Running the same, moderate-intensity pace day after day is a less effective approach to improving your fitness than incorporating a variety of paces, distances, terrains, and intensity levels.

Include long runs, speed workouts, recovery runs, cross-training, and strength training workouts. Run different routes, distances, and on different terrains like grass, trails, road, and track. 

Varying the training stimuli is usually a more effective approach to continually yielding improvements. Your progress can plateau if you keep doing the same runs over and over again.


  • Don’t Forget Speed Workouts

Even though the 10k is a relatively long race, you can’t neglect speed workouts if you want to run faster. 

Speed workouts will improve your fitness, allowing you to run faster and longer. 

They also train your body to be more metabolically flexible so that you can use fuel more efficiently and burn fat at higher effort levels. 

Good speed workouts for the 10k include fartlek runs, longer hill repeats, and intervals like 10-12 x 800 meters, 8-10 x 1000 meters, mile repeats, 5 x 2000 meters, 3 x 2 miles, and various other ladders and pyramids run at race pace or faster.


  • Know Your Limits

You don’t have to smash every run. 

Intense interval sessions and long runs are important pillars of a training plan but too much too often will fatigue you physically and mentally. 

Include some comfortable steady-state work and recovery runs to give your mind and muscles adequate recovery.


  • Increase Your Training Volume

Gradually bumping up your training volume can be a good strategy to run faster and hit a 10k PR, but it must be done so carefully. 

If you are already running relatively high mileage or are an injury-prone runner, it’s probably ill-advised to run more mileage. Instead, you could consider increasing your overall training volume by adding low-impact cross-training activities like deep water running, cycling, rowing, swimming, and the elliptical machine.

These activities reduce the stress and strain on your bones, joints, and connective tissues while still giving you a cardiovascular workout and encouraging circulation to recover from runs.

Cross-training also subjects your muscles to different motions than the same repetitive running stride, so incorporating cross-training is a good way to correct muscle imbalances caused by running and develop yourself as a well-rounded athlete.

On the other hand, if you’ve been running 15-20 miles per week and feel healthy enough to handle more running, gradually building up to 25-35 miles per week is often ideal for performing well in the 10k. 


  •  Increase Your Lactate Threshold

One of the key tips to hit a 10k PR is to increase your lactate threshold with tempo runs and threshold intervals.

Threshold workouts are designed to increase your lactate threshold or the point at which your body is no longer able to clear lactate from the muscles as quickly as it is being produced. 

For most runners, the threshold run pace is somewhere between 10k-15k race pace, so increasing it will help you improve your 10k PR.

Threshold workouts involve any work done at threshold effort. For example, you might warm up and then run 4 x 5 minutes at a threshold pace with 2 minutes of recovery pace in between each interval. 

Tempo runs are specific threshold workouts that involve maintaining threshold effort for a sustained 20 minutes or more and are a great way to improve your 10k PR.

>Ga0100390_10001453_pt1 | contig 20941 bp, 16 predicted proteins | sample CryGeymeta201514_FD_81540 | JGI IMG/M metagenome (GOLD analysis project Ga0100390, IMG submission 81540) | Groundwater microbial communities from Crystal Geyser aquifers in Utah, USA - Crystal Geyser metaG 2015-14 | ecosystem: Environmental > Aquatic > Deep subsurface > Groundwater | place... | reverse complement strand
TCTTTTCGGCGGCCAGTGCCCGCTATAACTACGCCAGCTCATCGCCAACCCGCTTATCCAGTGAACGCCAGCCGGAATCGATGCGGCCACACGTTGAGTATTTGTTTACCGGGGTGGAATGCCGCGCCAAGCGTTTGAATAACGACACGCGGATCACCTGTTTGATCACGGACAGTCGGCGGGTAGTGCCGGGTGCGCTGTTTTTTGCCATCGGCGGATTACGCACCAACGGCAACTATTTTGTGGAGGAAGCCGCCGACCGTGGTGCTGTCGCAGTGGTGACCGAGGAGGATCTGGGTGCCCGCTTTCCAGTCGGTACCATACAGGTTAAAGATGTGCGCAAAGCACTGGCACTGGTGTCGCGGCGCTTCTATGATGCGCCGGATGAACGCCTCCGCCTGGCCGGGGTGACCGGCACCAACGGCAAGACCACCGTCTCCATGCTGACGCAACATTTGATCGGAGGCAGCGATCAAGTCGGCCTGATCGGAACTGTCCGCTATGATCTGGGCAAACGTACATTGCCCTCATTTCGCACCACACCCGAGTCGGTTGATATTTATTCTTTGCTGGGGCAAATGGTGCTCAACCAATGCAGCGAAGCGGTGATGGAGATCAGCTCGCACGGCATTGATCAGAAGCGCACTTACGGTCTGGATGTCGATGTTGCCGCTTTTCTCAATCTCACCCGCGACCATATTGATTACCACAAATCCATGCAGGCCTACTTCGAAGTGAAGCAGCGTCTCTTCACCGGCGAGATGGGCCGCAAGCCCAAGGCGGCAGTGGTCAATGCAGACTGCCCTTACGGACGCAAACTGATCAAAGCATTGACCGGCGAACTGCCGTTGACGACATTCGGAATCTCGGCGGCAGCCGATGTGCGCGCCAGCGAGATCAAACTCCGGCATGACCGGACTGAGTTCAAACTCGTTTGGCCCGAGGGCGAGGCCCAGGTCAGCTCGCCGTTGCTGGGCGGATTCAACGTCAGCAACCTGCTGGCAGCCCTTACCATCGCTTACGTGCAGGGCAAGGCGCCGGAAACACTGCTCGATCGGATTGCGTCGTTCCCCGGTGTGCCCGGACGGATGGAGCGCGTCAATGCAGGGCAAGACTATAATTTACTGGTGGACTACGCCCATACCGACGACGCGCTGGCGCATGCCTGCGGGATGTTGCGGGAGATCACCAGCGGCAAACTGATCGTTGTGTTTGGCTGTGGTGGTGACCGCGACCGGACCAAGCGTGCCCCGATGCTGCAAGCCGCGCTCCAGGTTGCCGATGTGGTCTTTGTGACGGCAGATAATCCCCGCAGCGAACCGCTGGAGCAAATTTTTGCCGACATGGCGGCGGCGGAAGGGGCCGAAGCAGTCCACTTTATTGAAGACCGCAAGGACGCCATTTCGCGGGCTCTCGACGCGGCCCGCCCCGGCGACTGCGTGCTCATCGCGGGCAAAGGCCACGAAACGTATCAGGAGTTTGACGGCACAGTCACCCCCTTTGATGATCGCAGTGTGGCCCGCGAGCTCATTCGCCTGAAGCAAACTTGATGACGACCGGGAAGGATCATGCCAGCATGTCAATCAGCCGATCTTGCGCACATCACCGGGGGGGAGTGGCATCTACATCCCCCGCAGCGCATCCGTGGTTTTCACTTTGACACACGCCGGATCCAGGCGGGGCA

• Run Long Hills

Hill sprints are great for shorter races like the mile and 5ks because they build strength, power, and speed. Hill repeats can also be helpful for 10k runners, but it’s often best to do slightly longer hills and work them at a 5k race pace. 

Hill workouts are also a good opportunity to work on your running form and prepare yourself for tackling hills during your 10k race.


  • Stay Sharp With Strides

Strides are a training staple for elite runners – they can promote good form and get your legs ready to run a fast workout or race in the coming days.

After a short easy-pace run, find a flat uninterrupted path or pavement between 80 and 100m in length. 

Run fast and smooth for the entire length. You don’t need to go ‘eyeballs out’ – aim for between 85% and 90% of your maximum effort while staying as focused and relaxed as possible.

Run six to eight reps with a slow jog or walk back to your starting position after each one, and do a stride session once or twice a fortnight.


  • Don’t Neglect Rest Days

It’s important to take at least 1 to 2 rest days per week to allow your body to heal. Running causes micro-tears in your muscles, and they need time off to repair and rebuild back stronger. 

One of the keys to running faster and nailing a 10k PR is consistency, and regularly including rest days in your training program enables you to train consistently by reducing the risk of injuries.

It’s better to voluntarily take planned rest days than have your body force your hand because you’ve overdone it in your workouts and overall training volume.


  • Strength Train 2-3 Times Per Week

Strength training 2 to 3 times per week with total-body workouts is one of the most effective things you can add to your running workouts to help you run faster and hit a 10k PR.

Strength training helps prevent injuries, correct muscle imbalances, and make your legs stronger for a more powerful running stride.


  •  Live Like an Athlete

Any time you want to hit a PR, the lowest-hanging fruit to work on—where you’ll get your biggest bang for your buck—is by adjusting your training. 

However, once you’ve optimized your training program and are doing the right workouts and hitting your goal paces, you will need to expand your efforts to lifestyle improvements that can support your overall athletic performance.

Lifestyle choices—the things you’re doing when you’re not running—can actually have a significant impact on your performance, and optimizing them can sometimes be the difference between a good race and a 10k PR.